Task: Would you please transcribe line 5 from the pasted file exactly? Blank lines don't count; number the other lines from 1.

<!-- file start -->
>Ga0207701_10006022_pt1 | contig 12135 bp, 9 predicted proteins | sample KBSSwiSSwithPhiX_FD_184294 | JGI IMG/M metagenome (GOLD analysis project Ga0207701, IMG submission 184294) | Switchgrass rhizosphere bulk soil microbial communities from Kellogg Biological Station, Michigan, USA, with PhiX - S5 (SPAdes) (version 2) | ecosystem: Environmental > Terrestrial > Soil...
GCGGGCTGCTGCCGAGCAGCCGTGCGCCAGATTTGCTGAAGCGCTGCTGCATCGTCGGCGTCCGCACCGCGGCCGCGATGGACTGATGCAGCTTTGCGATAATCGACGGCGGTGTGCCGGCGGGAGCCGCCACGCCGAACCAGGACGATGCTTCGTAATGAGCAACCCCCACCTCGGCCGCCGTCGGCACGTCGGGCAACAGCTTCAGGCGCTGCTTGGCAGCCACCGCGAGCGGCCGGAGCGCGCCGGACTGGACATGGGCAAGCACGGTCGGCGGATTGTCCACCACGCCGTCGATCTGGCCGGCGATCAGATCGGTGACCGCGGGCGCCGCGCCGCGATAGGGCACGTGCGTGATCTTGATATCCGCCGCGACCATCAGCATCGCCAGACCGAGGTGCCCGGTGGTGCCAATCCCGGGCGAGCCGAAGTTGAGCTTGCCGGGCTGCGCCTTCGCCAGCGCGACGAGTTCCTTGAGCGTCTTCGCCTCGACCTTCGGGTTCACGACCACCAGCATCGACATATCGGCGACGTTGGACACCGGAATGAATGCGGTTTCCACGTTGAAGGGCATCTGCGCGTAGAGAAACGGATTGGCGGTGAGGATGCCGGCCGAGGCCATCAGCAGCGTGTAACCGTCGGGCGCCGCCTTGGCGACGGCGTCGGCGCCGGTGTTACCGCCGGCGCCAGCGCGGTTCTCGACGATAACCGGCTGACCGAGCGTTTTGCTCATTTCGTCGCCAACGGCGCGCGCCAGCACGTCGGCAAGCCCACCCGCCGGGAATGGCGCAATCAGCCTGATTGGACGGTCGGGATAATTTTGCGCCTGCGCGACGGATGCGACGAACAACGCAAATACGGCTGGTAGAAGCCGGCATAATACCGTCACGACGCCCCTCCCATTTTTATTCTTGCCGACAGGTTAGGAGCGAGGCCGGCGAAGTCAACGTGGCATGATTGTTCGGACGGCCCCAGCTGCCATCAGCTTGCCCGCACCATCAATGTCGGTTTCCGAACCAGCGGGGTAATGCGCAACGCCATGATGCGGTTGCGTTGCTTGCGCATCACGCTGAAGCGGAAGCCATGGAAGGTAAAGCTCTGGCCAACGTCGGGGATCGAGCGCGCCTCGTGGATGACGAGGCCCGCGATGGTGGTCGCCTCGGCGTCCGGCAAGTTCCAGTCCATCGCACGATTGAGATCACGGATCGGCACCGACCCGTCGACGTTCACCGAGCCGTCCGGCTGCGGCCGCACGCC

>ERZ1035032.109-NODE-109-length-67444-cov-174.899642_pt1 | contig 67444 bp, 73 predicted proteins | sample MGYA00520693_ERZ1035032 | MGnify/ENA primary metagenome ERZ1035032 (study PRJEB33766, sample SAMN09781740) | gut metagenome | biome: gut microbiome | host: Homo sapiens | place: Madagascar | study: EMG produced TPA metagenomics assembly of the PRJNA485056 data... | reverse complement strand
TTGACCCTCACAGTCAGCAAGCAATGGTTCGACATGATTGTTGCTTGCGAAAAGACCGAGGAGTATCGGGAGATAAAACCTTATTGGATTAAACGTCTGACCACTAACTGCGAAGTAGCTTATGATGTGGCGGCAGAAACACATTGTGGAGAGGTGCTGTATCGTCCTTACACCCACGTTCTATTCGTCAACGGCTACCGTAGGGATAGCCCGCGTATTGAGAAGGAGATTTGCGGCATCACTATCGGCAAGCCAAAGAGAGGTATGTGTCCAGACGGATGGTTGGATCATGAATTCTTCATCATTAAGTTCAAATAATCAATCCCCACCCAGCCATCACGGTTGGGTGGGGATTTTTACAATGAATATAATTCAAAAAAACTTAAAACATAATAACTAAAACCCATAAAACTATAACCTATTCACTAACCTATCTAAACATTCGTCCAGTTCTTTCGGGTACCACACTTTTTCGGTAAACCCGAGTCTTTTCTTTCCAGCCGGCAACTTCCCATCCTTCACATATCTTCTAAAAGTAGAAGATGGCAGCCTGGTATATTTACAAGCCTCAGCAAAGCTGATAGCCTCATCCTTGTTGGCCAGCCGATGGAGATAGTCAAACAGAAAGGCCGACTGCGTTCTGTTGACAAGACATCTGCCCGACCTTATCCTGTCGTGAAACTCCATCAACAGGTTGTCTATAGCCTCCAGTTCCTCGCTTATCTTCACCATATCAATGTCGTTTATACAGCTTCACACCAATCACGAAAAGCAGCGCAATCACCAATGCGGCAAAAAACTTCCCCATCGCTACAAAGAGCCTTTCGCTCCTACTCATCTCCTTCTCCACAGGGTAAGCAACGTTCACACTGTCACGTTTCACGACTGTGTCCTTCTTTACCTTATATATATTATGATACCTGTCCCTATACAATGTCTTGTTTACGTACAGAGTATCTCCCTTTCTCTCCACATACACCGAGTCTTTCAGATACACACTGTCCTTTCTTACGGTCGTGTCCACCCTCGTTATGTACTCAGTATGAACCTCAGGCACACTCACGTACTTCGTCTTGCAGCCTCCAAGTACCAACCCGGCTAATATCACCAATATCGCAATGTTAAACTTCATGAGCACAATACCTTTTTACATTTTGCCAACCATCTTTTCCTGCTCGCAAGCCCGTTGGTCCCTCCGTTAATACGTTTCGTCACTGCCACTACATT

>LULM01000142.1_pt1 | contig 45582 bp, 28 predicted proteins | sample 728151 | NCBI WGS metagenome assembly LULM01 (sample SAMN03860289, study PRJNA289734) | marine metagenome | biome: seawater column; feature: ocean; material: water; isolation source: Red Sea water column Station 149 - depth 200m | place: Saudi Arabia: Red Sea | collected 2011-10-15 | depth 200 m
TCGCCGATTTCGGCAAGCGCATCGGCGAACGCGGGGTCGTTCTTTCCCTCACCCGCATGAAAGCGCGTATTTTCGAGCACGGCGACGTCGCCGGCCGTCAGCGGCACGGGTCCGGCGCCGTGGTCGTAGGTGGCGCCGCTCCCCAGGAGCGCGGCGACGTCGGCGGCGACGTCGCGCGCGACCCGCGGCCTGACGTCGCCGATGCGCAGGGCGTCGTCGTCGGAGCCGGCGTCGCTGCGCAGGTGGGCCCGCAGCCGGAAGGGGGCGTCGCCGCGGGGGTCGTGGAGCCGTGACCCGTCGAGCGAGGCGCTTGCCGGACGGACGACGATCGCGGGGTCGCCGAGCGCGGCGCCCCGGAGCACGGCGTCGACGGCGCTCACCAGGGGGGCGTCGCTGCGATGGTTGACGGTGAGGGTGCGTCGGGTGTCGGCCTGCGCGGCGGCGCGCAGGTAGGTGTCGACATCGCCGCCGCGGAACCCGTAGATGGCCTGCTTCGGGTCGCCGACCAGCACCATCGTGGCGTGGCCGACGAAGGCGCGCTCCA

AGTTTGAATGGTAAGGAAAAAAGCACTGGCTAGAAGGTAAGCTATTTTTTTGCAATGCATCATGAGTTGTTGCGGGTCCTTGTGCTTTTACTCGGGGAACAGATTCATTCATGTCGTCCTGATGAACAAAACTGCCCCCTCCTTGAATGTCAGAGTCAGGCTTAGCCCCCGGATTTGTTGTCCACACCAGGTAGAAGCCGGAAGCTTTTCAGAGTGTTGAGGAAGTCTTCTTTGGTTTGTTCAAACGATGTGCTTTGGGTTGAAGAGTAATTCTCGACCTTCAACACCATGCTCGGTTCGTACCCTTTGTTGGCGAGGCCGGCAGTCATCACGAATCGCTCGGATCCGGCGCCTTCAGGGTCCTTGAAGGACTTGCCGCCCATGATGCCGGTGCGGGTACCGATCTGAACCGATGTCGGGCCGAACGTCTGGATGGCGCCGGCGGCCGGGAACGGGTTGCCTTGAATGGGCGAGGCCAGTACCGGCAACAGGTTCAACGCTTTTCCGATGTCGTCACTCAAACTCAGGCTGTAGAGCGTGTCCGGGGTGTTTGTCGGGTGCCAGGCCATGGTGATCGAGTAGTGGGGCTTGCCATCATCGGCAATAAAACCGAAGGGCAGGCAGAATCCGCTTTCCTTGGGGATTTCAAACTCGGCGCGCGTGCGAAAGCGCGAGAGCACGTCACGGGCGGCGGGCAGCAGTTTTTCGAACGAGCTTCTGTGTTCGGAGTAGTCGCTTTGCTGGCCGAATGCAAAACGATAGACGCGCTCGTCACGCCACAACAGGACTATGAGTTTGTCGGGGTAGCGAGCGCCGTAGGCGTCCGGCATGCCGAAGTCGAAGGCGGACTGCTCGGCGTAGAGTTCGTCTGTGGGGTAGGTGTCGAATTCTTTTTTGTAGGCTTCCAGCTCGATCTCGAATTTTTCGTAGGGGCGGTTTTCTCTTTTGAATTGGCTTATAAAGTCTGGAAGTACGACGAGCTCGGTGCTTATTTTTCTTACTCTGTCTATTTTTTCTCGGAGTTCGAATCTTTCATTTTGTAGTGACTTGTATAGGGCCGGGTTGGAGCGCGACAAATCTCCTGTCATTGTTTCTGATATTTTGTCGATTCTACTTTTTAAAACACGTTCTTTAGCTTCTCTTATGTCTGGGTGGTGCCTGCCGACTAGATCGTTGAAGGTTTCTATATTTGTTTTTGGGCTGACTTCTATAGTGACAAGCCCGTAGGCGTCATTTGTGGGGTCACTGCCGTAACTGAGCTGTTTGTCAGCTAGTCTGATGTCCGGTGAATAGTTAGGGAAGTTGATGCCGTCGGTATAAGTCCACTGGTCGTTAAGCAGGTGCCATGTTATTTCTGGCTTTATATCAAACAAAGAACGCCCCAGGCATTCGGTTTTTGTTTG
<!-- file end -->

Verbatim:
>LULM01000142.1_pt1 | contig 45582 bp, 28 predicted proteins | sample 728151 | NCBI WGS metagenome assembly LULM01 (sample SAMN03860289, study PRJNA289734) | marine metagenome | biome: seawater column; feature: ocean; material: water; isolation source: Red Sea water column Station 149 - depth 200m | place: Saudi Arabia: Red Sea | collected 2011-10-15 | depth 200 m